I also think it matters who reads it - in a kind of anti-clerical way.  I always experience a gentle seething when I am in a church that permits only the most senior cleric to read the gospel.  If it happens that I am in a context where I can subvert this, I do, assigning the priest the psalm or epistle, and giving the gospel to a lay person.  It is rare that I read the passages I am about to preach on in the service; I prefer to hear them afresh read by my congregation.  I am blessed to have over half my members on my readers rota, and most read pretty well.  My logic is more than mere participation, it is also about ownership of what is being shared.  The Bible is not the preserve of the preacher, it is everyone's.  If I had children in my church who were learning to read, I'd be hoping that they'd want to have a turn too.  I was, I think, seven the first time I read in church.  I read Psalm 100 from a children's Bible, and not that long afterwards John 3:16-17 from the KJV.  I doubt anyone heard me, and I probably stumbled over some of the words, but I'm sure it was a formative experience (why else do I recall it?).  If I'm honest, I am also very open to dramatised and paraphrased Bible readings, so long as they are used appropriately and don't constitute the only engagement we have with this book we claim is so special.

I hope that this interest in Bible reading in churches becomes more than a passing fancy, more than a few whingers like me moaning about what we regret.  I hope that, instead, it impacts those who have the potential to influence others - the Baptists who get centre stage at big Christian events and have the opportunity to demonstrate what it means to be a Bible-loving people.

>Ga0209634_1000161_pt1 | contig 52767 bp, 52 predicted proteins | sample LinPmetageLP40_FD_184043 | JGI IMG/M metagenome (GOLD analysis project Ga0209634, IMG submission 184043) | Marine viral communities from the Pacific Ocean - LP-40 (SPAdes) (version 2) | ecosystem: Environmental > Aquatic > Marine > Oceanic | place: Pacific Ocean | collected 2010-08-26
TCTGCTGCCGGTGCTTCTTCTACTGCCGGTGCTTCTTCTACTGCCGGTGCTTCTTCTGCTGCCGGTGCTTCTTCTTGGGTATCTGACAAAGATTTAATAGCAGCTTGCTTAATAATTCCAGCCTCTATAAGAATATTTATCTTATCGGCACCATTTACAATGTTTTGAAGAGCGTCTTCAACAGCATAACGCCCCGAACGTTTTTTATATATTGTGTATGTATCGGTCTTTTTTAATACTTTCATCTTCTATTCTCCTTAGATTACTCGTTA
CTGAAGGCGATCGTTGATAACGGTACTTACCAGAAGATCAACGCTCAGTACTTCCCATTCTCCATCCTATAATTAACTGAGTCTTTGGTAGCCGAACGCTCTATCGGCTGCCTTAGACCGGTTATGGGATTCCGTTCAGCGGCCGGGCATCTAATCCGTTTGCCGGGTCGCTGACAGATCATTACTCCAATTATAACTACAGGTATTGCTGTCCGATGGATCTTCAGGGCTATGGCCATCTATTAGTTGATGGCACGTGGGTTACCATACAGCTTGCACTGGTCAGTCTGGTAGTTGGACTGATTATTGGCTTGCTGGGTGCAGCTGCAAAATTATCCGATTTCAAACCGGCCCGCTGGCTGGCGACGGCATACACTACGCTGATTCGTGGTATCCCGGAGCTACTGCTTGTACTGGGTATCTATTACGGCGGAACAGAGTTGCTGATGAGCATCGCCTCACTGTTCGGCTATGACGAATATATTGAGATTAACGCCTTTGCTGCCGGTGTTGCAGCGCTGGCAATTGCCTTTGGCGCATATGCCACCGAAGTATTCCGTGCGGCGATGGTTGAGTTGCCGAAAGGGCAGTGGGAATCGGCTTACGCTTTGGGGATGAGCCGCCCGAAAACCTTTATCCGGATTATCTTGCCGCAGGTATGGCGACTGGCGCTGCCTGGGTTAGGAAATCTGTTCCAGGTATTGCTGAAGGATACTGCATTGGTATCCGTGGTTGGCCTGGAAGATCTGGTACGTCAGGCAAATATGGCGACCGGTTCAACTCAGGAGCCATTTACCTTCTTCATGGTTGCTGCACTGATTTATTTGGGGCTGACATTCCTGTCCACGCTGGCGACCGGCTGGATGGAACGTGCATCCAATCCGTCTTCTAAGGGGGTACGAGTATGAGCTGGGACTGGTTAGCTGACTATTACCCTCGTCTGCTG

Comments

  • Preferred means of Bible reading? Well, telling or reciting rather than reading is good and so is reading without the text on the screen and without the congregation having Bibles open so that rather than reading they listen, hopefully with imagination. I sometimes think G├╝tenberg has a lot to answer for. Another preferred option (also good for sermons) is reading with an appropriate or challenging image on the screen in the hope of stimulating reflection, engagement, imagination.

    Worst use of digital projectors? The near universal tendency on the part of operators of said devices to change slides too late during singing. The result is periodic pauses as the congregation waits for the next line to appear. I have this vision of God tapping the divine hearing aid wondering why it keeps cutting out. Just in case any projector operators read this, here's the secret - nearly everyone reads a word or two a head of what they sing so why not give God and the congregation a break and change the slide just before the congregation get to the last word?

  • I agree. More Bible reading is needed today. Romans 10 says "Faith comes by hearing and hearing by the Word of God." Hearing God's Word and then discussing the passages will grow the faith of all involved.

  • I have encouraged my new home group to listen to me reading the passage we are going to look at. I ask them to really listen and then see what stands out for them - has lead to some very interesting discussions only then do we actually start looking at it in more detail. Much better than pre-prepared notes, even my the minister, as it sctaches where the bible and the people itch and God gets a word in!

    It has been a very fruitful way to read the bible and one deacon said he had learnt more about the ible and his faith in the last 6 months than in the previous 60 years!